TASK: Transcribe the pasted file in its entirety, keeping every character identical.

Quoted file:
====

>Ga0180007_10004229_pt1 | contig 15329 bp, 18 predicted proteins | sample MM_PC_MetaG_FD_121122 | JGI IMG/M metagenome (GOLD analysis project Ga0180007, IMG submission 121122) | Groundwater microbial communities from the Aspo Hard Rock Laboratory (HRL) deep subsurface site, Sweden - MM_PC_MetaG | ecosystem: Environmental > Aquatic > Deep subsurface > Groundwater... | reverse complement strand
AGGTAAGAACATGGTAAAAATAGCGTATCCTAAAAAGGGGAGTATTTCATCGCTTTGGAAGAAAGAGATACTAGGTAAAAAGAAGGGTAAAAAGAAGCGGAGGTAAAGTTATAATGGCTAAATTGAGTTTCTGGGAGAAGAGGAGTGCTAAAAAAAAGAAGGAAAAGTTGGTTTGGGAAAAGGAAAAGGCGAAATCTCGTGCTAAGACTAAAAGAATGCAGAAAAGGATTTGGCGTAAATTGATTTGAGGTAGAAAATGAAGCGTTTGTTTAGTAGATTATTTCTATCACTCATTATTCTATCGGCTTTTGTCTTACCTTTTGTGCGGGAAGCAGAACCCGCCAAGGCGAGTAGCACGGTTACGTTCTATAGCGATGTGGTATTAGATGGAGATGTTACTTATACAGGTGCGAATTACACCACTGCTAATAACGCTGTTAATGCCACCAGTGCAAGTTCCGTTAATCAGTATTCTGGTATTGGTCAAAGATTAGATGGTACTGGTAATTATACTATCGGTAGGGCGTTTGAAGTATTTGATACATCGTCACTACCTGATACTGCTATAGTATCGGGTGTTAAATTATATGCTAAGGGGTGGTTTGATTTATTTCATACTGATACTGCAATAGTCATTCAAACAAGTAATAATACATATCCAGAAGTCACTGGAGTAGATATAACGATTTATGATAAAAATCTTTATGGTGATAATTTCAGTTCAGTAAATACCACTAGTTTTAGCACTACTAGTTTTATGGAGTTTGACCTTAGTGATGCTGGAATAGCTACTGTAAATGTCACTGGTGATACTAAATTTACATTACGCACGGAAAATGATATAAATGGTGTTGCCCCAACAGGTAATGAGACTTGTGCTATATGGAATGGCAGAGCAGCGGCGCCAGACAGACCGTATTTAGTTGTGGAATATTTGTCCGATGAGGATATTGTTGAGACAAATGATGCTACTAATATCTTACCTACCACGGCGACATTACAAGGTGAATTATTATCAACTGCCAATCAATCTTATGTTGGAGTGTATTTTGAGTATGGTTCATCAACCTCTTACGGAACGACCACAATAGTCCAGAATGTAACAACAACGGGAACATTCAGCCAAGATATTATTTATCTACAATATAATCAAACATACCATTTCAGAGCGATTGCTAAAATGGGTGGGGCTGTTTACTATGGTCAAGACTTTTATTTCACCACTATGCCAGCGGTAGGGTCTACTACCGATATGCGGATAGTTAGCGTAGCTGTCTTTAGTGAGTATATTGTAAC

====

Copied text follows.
>Ga0180007_10004229_pt1 | contig 15329 bp, 18 predicted proteins | sample MM_PC_MetaG_FD_121122 | JGI IMG/M metagenome (GOLD analysis project Ga0180007, IMG submission 121122) | Groundwater microbial communities from the Aspo Hard Rock Laboratory (HRL) deep subsurface site, Sweden - MM_PC_MetaG | ecosystem: Environmental > Aquatic > Deep subsurface > Groundwater... | reverse complement strand
AGGTAAGAACATGGTAAAAATAGCGTATCCTAAAAAGGGGAGTATTTCATCGCTTTGGAAGAAAGAGATACTAGGTAAAAAGAAGGGTAAAAAGAAGCGGAGGTAAAGTTATAATGGCTAAATTGAGTTTCTGGGAGAAGAGGAGTGCTAAAAAAAAGAAGGAAAAGTTGGTTTGGGAAAAGGAAAAGGCGAAATCTCGTGCTAAGACTAAAAGAATGCAGAAAAGGATTTGGCGTAAATTGATTTGAGGTAGAAAATGAAGCGTTTGTTTAGTAGATTATTTCTATCACTCATTATTCTATCGGCTTTTGTCTTACCTTTTGTGCGGGAAGCAGAACCCGCCAAGGCGAGTAGCACGGTTACGTTCTATAGCGATGTGGTATTAGATGGAGATGTTACTTATACAGGTGCGAATTACACCACTGCTAATAACGCTGTTAATGCCACCAGTGCAAGTTCCGTTAATCAGTATTCTGGTATTGGTCAAAGATTAGATGGTACTGGTAATTATACTATCGGTAGGGCGTTTGAAGTATTTGATACATCGTCACTACCTGATACTGCTATAGTATCGGGTGTTAAATTATATGCTAAGGGGTGGTTTGATTTATTTCATACTGATACTGCAATAGTCATTCAAACAAGTAATAATACATATCCAGAAGTCACTGGAGTAGATATAACGATTTATGATAAAAATCTTTATGGTGATAATTTCAGTTCAGTAAATACCACTAGTTTTAGCACTACTAGTTTTATGGAGTTTGACCTTAGTGATGCTGGAATAGCTACTGTAAATGTCACTGGTGATACTAAATTTACATTACGCACGGAAAATGATATAAATGGTGTTGCCCCAACAGGTAATGAGACTTGTGCTATATGGAATGGCAGAGCAGCGGCGCCAGACAGACCGTATTTAGTTGTGGAATATTTGTCCGATGAGGATATTGTTGAGACAAATGATGCTACTAATATCTTACCTACCACGGCGACATTACAAGGTGAATTATTATCAACTGCCAATCAATCTTATGTTGGAGTGTATTTTGAGTATGGTTCATCAACCTCTTACGGAACGACCACAATAGTCCAGAATGTAACAACAACGGGAACATTCAGCCAAGATATTATTTATCTACAATATAATCAAACATACCATTTCAGAGCGATTGCTAAAATGGGTGGGGCTGTTTACTATGGTCAAGACTTTTATTTCACCACTATGCCAGCGGTAGGGTCTACTACCGATATGCGGATAGTTAGCGTAGCTGTCTTTAGTGAGTATATTGTAAC